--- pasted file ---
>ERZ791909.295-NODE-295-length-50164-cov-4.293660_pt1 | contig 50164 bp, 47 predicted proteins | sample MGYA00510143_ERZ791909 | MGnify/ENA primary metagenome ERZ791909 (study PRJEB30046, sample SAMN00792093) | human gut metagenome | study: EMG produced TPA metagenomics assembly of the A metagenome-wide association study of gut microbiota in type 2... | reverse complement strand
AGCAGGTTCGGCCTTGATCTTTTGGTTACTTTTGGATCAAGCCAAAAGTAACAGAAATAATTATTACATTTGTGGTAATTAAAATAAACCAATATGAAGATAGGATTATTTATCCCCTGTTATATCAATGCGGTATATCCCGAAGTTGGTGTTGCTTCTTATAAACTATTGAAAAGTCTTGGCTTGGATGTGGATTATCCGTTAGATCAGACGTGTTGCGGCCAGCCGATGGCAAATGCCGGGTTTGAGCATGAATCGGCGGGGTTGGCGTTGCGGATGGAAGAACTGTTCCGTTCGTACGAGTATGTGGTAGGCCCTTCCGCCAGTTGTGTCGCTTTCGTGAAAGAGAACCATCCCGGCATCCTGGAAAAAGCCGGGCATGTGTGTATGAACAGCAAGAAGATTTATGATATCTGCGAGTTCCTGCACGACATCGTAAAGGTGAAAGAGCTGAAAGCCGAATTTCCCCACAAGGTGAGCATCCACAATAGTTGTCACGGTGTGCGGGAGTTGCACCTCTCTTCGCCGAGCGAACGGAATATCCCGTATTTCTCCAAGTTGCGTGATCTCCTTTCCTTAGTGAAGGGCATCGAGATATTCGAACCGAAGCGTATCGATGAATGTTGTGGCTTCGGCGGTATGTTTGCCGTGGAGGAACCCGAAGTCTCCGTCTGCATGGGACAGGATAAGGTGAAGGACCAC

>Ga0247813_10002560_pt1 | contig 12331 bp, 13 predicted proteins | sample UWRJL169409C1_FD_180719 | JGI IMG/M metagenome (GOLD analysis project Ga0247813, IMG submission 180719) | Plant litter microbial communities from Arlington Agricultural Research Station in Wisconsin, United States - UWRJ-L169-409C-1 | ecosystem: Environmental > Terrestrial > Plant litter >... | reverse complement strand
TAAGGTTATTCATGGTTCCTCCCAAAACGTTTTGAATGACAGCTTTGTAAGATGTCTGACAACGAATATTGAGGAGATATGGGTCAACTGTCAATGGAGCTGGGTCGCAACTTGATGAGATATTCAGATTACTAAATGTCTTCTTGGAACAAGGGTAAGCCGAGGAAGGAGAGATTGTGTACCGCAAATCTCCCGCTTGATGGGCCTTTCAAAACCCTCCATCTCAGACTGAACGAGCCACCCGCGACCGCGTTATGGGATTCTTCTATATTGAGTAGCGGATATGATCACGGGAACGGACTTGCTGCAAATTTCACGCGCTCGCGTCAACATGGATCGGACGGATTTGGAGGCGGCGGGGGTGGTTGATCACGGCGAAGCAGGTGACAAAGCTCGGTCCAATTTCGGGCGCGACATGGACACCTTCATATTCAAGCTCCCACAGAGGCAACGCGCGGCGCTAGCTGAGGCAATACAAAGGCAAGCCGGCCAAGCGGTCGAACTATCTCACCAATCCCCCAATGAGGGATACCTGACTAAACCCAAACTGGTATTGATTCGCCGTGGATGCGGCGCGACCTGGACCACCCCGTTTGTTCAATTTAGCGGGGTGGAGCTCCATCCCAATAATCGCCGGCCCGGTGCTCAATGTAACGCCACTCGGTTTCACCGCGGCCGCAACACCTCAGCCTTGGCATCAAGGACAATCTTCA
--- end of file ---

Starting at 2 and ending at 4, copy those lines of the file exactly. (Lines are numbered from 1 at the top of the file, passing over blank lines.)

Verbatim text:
AGCAGGTTCGGCCTTGATCTTTTGGTTACTTTTGGATCAAGCCAAAAGTAACAGAAATAATTATTACATTTGTGGTAATTAAAATAAACCAATATGAAGATAGGATTATTTATCCCCTGTTATATCAATGCGGTATATCCCGAAGTTGGTGTTGCTTCTTATAAACTATTGAAAAGTCTTGGCTTGGATGTGGATTATCCGTTAGATCAGACGTGTTGCGGCCAGCCGATGGCAAATGCCGGGTTTGAGCATGAATCGGCGGGGTTGGCGTTGCGGATGGAAGAACTGTTCCGTTCGTACGAGTATGTGGTAGGCCCTTCCGCCAGTTGTGTCGCTTTCGTGAAAGAGAACCATCCCGGCATCCTGGAAAAAGCCGGGCATGTGTGTATGAACAGCAAGAAGATTTATGATATCTGCGAGTTCCTGCACGACATCGTAAAGGTGAAAGAGCTGAAAGCCGAATTTCCCCACAAGGTGAGCATCCACAATAGTTGTCACGGTGTGCGGGAGTTGCACCTCTCTTCGCCGAGCGAACGGAATATCCCGTATTTCTCCAAGTTGCGTGATCTCCTTTCCTTAGTGAAGGGCATCGAGATATTCGAACCGAAGCGTATCGATGAATGTTGTGGCTTCGGCGGTATGTTTGCCGTGGAGGAACCCGAAGTCTCCGTCTGCATGGGACAGGATAAGGTGAAGGACCAC

>Ga0247813_10002560_pt1 | contig 12331 bp, 13 predicted proteins | sample UWRJL169409C1_FD_180719 | JGI IMG/M metagenome (GOLD analysis project Ga0247813, IMG submission 180719) | Plant litter microbial communities from Arlington Agricultural Research Station in Wisconsin, United States - UWRJ-L169-409C-1 | ecosystem: Environmental > Terrestrial > Plant litter >... | reverse complement strand
TAAGGTTATTCATGGTTCCTCCCAAAACGTTTTGAATGACAGCTTTGTAAGATGTCTGACAACGAATATTGAGGAGATATGGGTCAACTGTCAATGGAGCTGGGTCGCAACTTGATGAGATATTCAGATTACTAAATGTCTTCTTGGAACAAGGGTAAGCCGAGGAAGGAGAGATTGTGTACCGCAAATCTCCCGCTTGATGGGCCTTTCAAAACCCTCCATCTCAGACTGAACGAGCCACCCGCGACCGCGTTATGGGATTCTTCTATATTGAGTAGCGGATATGATCACGGGAACGGACTTGCTGCAAATTTCACGCGCTCGCGTCAACATGGATCGGACGGATTTGGAGGCGGCGGGGGTGGTTGATCACGGCGAAGCAGGTGACAAAGCTCGGTCCAATTTCGGGCGCGACATGGACACCTTCATATTCAAGCTCCCACAGAGGCAACGCGCGGCGCTAGCTGAGGCAATACAAAGGCAAGCCGGCCAAGCGGTCGAACTATCTCACCAATCCCCCAATGAGGGATACCTGACTAAACCCAAACTGGTATTGATTCGCCGTGGATGCGGCGCGACCTGGACCACCCCGTTTGTTCAATTTAGCGGGGTGGAGCTCCATCCCAATAATCGCCGGCCCGGTGCTCAATGTAACGCCACTCGGTTTCACCGCGGCCGCAACACCTCAGCCTTGGCATCAAGGACAATCTTCA